We had considered flying but air transport is expensive in Venezuela, especially once you add in the taxes, plus we would have to fly to Bogotá, Colombia instead of going to Santa Marta, Colombia. With that in mind we decided to take the bus.
Our first bus was overnight from Ciudad Bolivar to Barquisimeto and cost 230 VEF each. We had contemplated going to Valencia first and then heading to Maracaibo to pick up the international bus, but decided this way we should be able to split the distances a bit better and avoid a 20 hour bus journey.
We arrived the following morning, just before lunchtime, at the Aeroexpresos bus terminal in Barquisimeto and from here things started to go wrong.
Upon arrival no one seemed to have heard of the company we wanted to travel with, Expresos Amerlujo, and consequently no one knew where they departed from. On a hunch we decided to head to the main bus terminal, luckily when we arrived we found their booth there. We bought a ticket for 300 VEF each for that night to go directly to Santa Marta, leaving Barquisimetto at 12.30am.
With our tickets in hand we sat ourselves down at the cafe and waited. Suddenly at 11.30pm the representative came and called us, thinking the bus was early for once we took our backpacks and followed him. Unfortunately, he called us into the office and explained that the bus had had an accident in Valencia and would not be arriving until 6am!
My first thoughts were, thank god we didn’t go with plan A and go to Valencia! Then I realised we would have to wait a further 7 hours in a deserted bus station by ourselves.
After a minute the representative gave us another option, a full refund on our tickets and move us over to another company for a bus to Maracaibo, from where apparently we would be able to take a sort of local bus across the border to Maicao, and then take a final bus to Santa Marta. Not the straightforward journey we had planned…
With no other choice we headed over to the Rodovias office and bought a ticket to Maracaibo for 90 VEF, luckily as the buses are 2 floors there were a couple of spaces left for us. Our run of “good” luck continued and the 12.30am bus for Maracaibo turned up just after 1.30am.
Tired and hungry we got in the bus and collapsed asleep for a few hours. By mid morning we pulled into Maracaibo and easily found the “shuttles” to Colombia, mainly due to the drivers shouting Maicao, Colombia at everyone. We boarded a small bus, paid 100 VEF each and headed onwards to the border.
The journey that followed next was an eye opener, we had read that this was common but were saddened to see it happen so readily.
We travelled for over 2 hours to reach the border crossing and the closer we got the more police, military and patrol officer stops we were subjected to. The checks ranged from a quick boarding to scan passports to a full dismount of the bus and full bag search.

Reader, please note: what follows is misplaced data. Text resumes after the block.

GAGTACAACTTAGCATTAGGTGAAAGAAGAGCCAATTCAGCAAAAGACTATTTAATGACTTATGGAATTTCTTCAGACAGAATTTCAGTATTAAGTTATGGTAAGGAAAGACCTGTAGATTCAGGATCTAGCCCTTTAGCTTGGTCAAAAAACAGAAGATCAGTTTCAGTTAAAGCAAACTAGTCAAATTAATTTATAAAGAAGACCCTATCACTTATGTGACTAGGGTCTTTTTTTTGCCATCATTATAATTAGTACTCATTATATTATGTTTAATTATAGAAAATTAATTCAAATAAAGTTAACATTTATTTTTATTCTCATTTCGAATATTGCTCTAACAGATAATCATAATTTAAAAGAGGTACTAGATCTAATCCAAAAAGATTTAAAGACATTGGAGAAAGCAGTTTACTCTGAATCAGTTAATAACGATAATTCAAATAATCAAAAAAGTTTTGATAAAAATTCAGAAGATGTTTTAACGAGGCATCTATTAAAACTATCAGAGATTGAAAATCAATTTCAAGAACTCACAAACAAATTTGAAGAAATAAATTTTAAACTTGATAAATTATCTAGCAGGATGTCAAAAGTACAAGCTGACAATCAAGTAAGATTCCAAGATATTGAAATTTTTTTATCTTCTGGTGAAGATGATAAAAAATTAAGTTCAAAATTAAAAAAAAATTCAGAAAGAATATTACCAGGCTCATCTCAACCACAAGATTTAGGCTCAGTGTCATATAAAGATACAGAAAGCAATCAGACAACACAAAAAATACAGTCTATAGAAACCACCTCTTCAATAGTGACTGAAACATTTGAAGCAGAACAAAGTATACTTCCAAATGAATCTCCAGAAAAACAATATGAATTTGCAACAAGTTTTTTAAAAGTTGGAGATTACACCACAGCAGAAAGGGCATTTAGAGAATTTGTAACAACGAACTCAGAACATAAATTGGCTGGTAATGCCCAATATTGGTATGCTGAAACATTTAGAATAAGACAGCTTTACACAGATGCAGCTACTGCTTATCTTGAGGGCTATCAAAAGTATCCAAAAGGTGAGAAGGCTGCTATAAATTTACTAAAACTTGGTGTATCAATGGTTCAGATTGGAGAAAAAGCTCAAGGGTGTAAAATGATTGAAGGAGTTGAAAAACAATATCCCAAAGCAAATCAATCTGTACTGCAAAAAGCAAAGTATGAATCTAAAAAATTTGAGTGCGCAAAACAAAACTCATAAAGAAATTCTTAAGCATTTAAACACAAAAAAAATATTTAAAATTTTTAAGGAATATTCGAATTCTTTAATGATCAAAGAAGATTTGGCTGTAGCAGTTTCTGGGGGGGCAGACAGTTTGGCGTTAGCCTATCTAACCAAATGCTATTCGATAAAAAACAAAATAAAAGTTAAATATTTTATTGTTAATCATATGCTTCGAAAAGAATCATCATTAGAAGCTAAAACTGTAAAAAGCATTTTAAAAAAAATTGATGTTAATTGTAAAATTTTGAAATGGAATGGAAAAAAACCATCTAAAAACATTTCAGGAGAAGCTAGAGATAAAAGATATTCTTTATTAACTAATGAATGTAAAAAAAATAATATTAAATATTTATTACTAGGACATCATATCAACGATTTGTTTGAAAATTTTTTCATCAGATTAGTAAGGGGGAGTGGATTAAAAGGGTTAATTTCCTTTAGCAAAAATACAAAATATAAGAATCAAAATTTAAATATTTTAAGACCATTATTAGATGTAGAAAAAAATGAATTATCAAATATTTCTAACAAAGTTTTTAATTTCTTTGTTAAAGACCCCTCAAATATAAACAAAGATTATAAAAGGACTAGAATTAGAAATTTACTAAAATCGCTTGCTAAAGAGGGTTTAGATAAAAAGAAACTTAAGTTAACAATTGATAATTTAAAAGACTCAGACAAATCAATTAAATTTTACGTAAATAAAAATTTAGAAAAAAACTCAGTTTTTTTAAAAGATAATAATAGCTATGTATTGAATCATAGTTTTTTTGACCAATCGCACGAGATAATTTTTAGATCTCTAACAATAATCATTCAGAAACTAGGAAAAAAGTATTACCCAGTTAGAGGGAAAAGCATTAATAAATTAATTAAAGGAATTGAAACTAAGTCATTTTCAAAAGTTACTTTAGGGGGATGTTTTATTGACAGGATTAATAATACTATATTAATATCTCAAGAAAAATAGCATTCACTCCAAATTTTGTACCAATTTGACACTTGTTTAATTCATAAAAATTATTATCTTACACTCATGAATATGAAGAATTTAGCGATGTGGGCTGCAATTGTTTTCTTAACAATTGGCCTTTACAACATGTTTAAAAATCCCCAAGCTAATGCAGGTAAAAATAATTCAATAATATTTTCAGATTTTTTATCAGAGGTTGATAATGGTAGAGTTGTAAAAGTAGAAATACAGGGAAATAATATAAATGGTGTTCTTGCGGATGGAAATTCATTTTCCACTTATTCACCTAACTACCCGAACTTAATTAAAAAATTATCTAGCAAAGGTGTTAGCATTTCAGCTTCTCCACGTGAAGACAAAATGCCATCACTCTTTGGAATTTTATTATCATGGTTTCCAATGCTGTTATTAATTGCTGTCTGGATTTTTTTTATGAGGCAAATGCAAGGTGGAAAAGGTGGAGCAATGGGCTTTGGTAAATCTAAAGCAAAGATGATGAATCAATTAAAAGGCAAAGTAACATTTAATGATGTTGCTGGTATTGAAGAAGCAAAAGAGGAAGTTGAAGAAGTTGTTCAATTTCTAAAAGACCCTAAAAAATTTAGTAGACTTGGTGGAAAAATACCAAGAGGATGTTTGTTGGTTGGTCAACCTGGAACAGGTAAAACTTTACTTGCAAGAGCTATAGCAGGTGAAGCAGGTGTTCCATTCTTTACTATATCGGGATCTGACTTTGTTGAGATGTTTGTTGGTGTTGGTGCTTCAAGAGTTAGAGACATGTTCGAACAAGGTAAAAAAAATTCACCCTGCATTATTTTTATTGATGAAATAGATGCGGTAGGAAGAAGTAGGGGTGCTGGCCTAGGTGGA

At no point were we victimized, in fact we seemed to have some sort of immunity by holding foreign passports, however whilst on the Venezuelan side the Colombians on board had repeated problems and several bribes had to be paid. Once we had crossed borders the reverse occurred and the Venezuelans were hassled by the Colombian police, to the point where they wanted to hold the bus as they claimed there was something mechanically wrong with it. Yet they wouldn’t allow the bus to be collected by the authorities in Maracaibo to be “fixed”and wouldn’t let us progress. The poor driver was furious and in the end had to open his wallet once again to allow us all to continue.
The feud is obviously between the 2 countries and if you are a visitor you do not seem to be pulled into the disputes that happen, but nevertheless it is sad to watch how the daily lives of the Venezuelans and Colombians are affected by police and military officers who quite simply just want to intimate people.
The actual border crossing itself was very simple for us, there is a stop for an exit fee payment of 90,000 VEF per person and then you continue onwards for another 10 minutes drive to the actual customs where you are stamped out. Once stamped you walk along the road and enter Colombia where an officer simply stamps your passport and asks you for your profession. No forms, no hassle.
That I know of, there are 2 ways to do the crossing, by international bus as per our original plan or by “shuttle”. I am not sure if the same treatment happens on the international buses, but if you travel by shuttle be prepared for long delays and stops every few kilometers.
Once we finally reached Maicao we were dropped off at the bus terminal. Ensure you have Colombian pesos with you prior to arrival because the exchange rate is the worse we have found, they will give you half the value of your currency. We had no choice but to exchange our last VEFs here as there are no ATMs and most bus companies add a substantial charge to card transactions.
Apart from that the terminal has many bus company options, and routes seem cover most of the country so we were able to take a bus straight to Santa Marta and finally sleep in a bed again!